St. Eugene I - The One Will Heresy

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Once Martin had been torn away from Rome, the exarch Theodore Calliopas tried to get the Romans to elect another pope. At first they refused, and the Apostolic See was administered by the archpriest, the archdeacon, and the chief notary, as was the custom during a vacancy. What happened next is obscure, but it is known that a Roman named Eugene was consecrated pope on August 10, 654, at a time when St. Martin was still living. Either Eugene was an antipope forced on the reluctant Romans by the Emperor, or he was chosen freely on the presumed consent of St. Martin to keep the Emperor from forcibly planting a docile tool on the throne of St. Peter. Two facts indicate that the latter was the case. First, Eugene was a noble character who refused to yield to imperial pressure. Second, Pope St. Martin seems to have recognized Eugene as legitimate Pope.

Eugene was a Roman from the Aventine, a gentle and holy man who had been a cleric from his youth. He was a man of great charity to the poor. However, like his predecessors, he had to face the troublesome problem of the One Will heresy.

Eugene promptly sent legates to Constantinople to inform Constans of his election. These legates, with more simplicity than shrewdness, received the patriarch of Constantinople into communion with the Holy See in spite of the fact that the patriarch remained ambiguous on the question whether Christ had one will or two wills. Pope Eugene disavowed this action. The legates, he claimed, had authority to deal with the Emperor alone. The legates brought back from Constantinople a synodical letter of the Patriarch which was also obscure. When it was read in the Church of St. Mary Major, the people raised such an uproar that the Pope could not go on with his Mass until he had assured them that the objectionable letter would not be accepted.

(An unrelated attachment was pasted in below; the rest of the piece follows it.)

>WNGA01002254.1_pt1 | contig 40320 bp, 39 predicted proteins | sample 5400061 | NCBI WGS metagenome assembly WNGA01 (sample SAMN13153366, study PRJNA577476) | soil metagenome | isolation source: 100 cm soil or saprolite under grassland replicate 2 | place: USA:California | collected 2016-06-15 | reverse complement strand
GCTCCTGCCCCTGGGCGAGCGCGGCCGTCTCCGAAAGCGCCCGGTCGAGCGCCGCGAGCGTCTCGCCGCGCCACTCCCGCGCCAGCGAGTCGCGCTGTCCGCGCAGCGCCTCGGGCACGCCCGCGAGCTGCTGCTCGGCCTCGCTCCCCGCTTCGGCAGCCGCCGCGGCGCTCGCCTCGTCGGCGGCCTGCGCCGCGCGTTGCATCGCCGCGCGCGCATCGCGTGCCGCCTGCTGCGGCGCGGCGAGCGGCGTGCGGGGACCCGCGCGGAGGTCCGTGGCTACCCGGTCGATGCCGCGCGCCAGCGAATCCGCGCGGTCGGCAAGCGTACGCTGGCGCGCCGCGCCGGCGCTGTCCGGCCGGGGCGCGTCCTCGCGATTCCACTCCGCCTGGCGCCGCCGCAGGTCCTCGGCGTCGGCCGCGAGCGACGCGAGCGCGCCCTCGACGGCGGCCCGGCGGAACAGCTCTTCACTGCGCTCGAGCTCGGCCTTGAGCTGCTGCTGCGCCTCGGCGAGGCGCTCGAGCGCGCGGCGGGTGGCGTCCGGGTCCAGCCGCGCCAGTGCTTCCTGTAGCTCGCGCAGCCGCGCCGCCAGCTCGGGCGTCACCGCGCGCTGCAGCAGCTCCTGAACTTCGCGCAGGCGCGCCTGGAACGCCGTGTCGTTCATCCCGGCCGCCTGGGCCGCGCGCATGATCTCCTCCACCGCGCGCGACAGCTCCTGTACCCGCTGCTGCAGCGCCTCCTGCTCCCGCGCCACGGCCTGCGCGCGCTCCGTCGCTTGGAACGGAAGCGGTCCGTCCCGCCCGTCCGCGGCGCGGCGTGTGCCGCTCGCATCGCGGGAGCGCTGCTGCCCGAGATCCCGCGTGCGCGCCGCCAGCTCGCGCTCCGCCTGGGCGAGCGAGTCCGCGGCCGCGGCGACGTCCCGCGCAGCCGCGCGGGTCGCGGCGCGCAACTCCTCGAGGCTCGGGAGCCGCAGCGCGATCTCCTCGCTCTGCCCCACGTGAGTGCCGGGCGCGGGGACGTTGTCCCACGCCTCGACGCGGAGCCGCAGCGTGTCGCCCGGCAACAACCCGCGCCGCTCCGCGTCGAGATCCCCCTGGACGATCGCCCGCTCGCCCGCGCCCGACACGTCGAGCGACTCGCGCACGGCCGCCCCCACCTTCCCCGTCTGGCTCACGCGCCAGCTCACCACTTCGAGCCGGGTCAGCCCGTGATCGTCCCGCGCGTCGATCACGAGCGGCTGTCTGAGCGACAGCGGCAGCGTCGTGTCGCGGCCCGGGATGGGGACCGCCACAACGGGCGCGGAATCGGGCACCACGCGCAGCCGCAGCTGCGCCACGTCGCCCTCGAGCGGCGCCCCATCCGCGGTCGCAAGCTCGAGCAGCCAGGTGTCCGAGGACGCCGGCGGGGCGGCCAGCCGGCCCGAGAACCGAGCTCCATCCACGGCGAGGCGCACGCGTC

To cross the Emperor was dangerous business, and the firmness of St. Eugene might well have been punished as had that of St. Martin. Indeed when the imperial officials were exiling that sturdy defender of the faith, the abbot Maximus, they told him bluntly that when they had a little rest from the Moslems, they would roast him and the present Pope just as they had roasted Pope Martin. But the Moslems did not give them the little rest. Constans had his hands full fighting the men of Islam, who were hammering relentlessly on the empire's bastions.

And so Eugene was able to end his brief pontificate in peace. He died in 657. He is considered a saint and is commemorated in the Roman martyrology on June 2, the day of his burial in St. Peter's.

Excerpted from "Popes Through the Ages" by Joseph Brusher, S.J.

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